In chapter five Card asks the question, “What kind of story are you telling?” He then categorizes various stories with what he calls “The MICE quotient.” Here’s a quote from Card:
“It is a mistake to think that “good characterization” is the same thing in every work of fiction. Different kinds of stories require different kinds of characters.
But what are the different kinds of stories? Forget about publishing genres… Instead we’ll look at four basic factors that are present in every story, with varying degrees of emphasis. It is the balance among these factors that determines what sort of characterization a story must have, should have, or can have.”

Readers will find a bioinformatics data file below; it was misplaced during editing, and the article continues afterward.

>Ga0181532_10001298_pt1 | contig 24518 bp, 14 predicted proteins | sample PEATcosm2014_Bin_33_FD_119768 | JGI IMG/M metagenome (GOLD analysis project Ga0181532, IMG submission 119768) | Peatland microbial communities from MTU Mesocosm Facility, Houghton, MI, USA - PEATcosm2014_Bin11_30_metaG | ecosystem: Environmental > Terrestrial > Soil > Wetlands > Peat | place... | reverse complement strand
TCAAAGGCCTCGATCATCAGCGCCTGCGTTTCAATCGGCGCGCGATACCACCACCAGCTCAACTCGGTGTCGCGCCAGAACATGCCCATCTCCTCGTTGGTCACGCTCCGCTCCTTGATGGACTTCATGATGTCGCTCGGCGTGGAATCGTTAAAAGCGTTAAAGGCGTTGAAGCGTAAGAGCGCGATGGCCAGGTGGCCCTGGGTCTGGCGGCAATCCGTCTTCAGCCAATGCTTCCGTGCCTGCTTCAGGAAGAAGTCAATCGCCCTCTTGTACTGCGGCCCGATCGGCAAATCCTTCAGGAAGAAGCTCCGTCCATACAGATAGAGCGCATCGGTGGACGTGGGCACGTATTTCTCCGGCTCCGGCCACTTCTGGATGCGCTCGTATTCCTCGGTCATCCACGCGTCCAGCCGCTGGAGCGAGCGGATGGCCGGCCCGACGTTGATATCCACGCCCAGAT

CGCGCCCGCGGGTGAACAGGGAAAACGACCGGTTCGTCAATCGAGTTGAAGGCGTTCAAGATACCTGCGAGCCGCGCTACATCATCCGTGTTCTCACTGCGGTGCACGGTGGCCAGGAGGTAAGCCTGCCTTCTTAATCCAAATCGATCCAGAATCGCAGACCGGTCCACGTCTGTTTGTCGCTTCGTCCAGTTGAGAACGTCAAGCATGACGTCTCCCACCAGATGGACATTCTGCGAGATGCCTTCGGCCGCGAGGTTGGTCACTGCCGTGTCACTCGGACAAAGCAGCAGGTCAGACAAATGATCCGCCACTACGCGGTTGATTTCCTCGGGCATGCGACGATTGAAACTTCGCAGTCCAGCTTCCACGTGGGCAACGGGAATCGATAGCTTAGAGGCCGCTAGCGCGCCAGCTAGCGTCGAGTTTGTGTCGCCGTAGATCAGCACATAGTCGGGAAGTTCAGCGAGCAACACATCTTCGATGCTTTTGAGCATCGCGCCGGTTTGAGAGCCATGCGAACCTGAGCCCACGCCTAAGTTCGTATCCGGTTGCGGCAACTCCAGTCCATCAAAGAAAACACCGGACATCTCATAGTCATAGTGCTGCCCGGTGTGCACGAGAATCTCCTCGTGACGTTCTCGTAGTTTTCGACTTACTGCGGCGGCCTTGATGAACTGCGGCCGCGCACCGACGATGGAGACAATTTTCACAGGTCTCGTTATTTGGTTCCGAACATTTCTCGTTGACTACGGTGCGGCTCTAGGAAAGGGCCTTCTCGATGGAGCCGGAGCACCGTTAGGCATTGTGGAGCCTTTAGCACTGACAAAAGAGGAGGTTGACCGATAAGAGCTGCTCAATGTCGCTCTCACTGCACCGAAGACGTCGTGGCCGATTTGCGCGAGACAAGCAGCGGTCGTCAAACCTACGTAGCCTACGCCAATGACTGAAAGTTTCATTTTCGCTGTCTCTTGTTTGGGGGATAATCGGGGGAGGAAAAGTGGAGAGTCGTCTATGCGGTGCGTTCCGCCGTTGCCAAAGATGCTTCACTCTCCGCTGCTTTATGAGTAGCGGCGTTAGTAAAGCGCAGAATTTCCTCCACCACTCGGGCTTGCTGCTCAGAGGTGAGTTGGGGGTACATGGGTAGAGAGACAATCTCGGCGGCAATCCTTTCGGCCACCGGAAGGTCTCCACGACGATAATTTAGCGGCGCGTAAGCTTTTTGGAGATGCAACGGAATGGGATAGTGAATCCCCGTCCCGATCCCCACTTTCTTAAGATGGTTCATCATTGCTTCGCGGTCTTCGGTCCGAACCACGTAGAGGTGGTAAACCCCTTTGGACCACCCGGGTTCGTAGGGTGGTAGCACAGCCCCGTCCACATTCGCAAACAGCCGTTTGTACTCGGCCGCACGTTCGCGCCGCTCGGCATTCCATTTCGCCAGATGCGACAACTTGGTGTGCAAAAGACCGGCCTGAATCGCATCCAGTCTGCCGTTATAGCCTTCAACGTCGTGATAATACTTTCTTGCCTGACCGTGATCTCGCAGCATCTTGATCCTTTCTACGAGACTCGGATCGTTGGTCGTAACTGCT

The four factors make up the acronym MICE.
M – Milieu stories
I – Idea stories
C – Character stories
E – Event stories
Card then contends that usually a given story will feature one of these elements more heavily than others, and that Character stories are the dominant type of story in our culture today.
I’m not going to explain all four factors here (you really should read the book!), but rather I’ll focus on one factor: Milieu.